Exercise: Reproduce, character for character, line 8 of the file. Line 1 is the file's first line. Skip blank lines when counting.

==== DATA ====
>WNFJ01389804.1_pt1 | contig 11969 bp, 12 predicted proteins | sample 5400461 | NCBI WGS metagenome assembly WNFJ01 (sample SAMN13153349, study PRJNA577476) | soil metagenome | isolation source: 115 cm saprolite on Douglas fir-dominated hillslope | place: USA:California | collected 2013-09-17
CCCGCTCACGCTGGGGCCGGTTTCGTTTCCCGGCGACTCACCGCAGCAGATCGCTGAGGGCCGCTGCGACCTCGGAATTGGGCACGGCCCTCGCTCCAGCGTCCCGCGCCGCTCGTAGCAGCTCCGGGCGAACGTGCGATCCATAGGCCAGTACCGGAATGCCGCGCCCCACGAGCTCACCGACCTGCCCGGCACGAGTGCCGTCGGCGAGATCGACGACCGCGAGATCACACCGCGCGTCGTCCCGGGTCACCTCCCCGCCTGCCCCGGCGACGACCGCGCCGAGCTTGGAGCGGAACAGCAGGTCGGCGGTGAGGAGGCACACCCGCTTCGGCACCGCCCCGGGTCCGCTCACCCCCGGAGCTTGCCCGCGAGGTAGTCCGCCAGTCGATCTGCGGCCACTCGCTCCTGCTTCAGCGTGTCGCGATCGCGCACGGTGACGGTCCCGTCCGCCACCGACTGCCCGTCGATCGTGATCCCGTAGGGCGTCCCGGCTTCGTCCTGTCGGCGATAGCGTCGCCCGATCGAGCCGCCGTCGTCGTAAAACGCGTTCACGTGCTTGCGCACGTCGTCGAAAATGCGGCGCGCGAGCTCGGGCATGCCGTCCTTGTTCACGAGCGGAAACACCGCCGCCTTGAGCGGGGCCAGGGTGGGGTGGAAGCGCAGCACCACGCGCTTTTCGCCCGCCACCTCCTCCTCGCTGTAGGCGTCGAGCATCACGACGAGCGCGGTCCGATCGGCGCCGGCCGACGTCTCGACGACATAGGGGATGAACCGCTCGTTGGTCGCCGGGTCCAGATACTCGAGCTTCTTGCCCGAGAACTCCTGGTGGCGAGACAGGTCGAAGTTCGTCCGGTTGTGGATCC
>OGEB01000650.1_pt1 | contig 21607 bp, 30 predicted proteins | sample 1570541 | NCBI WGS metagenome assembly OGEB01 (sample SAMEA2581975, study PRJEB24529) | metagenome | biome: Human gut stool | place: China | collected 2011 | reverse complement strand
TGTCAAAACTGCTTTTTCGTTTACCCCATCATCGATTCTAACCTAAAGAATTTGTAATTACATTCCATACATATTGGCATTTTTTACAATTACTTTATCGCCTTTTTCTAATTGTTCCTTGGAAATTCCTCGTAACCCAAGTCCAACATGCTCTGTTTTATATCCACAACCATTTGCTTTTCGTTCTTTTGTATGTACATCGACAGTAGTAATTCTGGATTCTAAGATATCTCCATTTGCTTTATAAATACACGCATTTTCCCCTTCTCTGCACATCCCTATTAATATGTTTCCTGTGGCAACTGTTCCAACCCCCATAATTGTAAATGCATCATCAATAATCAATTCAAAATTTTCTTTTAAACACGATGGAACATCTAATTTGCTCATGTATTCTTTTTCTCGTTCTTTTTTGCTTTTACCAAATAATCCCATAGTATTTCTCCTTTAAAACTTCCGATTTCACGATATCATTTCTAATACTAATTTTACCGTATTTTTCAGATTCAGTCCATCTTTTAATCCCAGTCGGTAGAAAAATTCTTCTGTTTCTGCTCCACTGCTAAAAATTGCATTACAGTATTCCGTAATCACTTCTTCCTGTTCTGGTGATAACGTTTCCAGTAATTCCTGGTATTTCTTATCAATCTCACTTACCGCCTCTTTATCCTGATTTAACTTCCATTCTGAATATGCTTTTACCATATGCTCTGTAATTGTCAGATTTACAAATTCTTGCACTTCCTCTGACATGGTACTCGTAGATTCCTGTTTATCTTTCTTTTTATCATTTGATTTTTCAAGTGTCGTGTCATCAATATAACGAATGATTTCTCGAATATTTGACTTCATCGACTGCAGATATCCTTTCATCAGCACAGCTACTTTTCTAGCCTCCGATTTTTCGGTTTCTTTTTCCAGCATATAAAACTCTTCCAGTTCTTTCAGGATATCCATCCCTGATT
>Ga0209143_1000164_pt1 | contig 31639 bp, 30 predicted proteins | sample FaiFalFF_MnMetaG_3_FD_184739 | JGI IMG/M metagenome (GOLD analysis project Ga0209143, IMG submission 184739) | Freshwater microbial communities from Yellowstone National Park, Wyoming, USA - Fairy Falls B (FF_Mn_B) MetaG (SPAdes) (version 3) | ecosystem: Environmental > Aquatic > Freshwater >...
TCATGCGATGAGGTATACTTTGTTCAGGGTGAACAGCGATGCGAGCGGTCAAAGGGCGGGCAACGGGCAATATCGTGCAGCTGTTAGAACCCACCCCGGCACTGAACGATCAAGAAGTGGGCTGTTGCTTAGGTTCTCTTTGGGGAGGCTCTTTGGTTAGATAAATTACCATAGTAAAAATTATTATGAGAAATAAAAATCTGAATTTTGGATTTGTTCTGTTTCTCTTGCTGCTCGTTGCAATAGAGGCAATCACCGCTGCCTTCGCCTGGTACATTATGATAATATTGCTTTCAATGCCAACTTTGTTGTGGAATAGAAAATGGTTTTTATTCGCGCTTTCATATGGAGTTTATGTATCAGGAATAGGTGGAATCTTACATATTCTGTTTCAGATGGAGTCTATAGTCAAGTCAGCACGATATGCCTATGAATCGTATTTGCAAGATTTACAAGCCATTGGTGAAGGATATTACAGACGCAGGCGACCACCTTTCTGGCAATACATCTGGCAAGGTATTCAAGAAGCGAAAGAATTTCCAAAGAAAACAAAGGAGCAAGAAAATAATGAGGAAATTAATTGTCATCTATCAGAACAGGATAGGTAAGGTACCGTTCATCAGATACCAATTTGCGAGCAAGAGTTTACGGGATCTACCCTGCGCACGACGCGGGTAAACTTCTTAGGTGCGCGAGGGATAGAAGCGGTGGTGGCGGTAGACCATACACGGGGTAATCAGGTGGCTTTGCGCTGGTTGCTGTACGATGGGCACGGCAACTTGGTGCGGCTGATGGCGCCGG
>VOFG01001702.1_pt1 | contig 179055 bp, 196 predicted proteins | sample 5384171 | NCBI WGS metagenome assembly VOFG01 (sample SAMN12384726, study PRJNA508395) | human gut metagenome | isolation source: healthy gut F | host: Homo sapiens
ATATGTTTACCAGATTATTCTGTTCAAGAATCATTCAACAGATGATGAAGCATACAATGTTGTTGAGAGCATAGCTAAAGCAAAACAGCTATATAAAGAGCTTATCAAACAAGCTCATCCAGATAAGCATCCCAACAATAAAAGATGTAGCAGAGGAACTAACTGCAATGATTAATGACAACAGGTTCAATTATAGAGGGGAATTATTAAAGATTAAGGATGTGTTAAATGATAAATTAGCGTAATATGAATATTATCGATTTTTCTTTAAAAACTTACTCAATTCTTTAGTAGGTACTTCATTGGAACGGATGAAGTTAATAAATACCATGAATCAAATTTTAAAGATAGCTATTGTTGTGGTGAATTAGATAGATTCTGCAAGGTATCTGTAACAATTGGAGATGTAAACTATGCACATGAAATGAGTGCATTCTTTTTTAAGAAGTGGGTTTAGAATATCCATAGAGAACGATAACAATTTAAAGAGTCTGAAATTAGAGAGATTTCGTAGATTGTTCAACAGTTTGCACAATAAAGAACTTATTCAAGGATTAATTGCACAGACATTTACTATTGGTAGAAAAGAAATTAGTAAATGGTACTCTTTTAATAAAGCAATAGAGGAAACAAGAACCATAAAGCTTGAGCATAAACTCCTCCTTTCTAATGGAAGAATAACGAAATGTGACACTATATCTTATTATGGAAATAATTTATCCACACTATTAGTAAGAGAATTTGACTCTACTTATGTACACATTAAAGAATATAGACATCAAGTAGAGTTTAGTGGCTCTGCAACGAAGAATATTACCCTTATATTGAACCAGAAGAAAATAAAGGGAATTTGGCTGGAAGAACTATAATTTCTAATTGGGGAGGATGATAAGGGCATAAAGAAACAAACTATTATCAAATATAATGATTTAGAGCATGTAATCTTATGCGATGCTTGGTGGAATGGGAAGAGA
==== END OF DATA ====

ATATGTTTACCAGATTATTCTGTTCAAGAATCATTCAACAGATGATGAAGCATACAATGTTGTTGAGAGCATAGCTAAAGCAAAACAGCTATATAAAGAGCTTATCAAACAAGCTCATCCAGATAAGCATCCCAACAATAAAAGATGTAGCAGAGGAACTAACTGCAATGATTAATGACAACAGGTTCAATTATAGAGGGGAATTATTAAAGATTAAGGATGTGTTAAATGATAAATTAGCGTAATATGAATATTATCGATTTTTCTTTAAAAACTTACTCAATTCTTTAGTAGGTACTTCATTGGAACGGATGAAGTTAATAAATACCATGAATCAAATTTTAAAGATAGCTATTGTTGTGGTGAATTAGATAGATTCTGCAAGGTATCTGTAACAATTGGAGATGTAAACTATGCACATGAAATGAGTGCATTCTTTTTTAAGAAGTGGGTTTAGAATATCCATAGAGAACGATAACAATTTAAAGAGTCTGAAATTAGAGAGATTTCGTAGATTGTTCAACAGTTTGCACAATAAAGAACTTATTCAAGGATTAATTGCACAGACATTTACTATTGGTAGAAAAGAAATTAGTAAATGGTACTCTTTTAATAAAGCAATAGAGGAAACAAGAACCATAAAGCTTGAGCATAAACTCCTCCTTTCTAATGGAAGAATAACGAAATGTGACACTATATCTTATTATGGAAATAATTTATCCACACTATTAGTAAGAGAATTTGACTCTACTTATGTACACATTAAAGAATATAGACATCAAGTAGAGTTTAGTGGCTCTGCAACGAAGAATATTACCCTTATATTGAACCAGAAGAAAATAAAGGGAATTTGGCTGGAAGAACTATAATTTCTAATTGGGGAGGATGATAAGGGCATAAAGAAACAAACTATTATCAAATATAATGATTTAGAGCATGTAATCTTATGCGATGCTTGGTGGAATGGGAAGAGA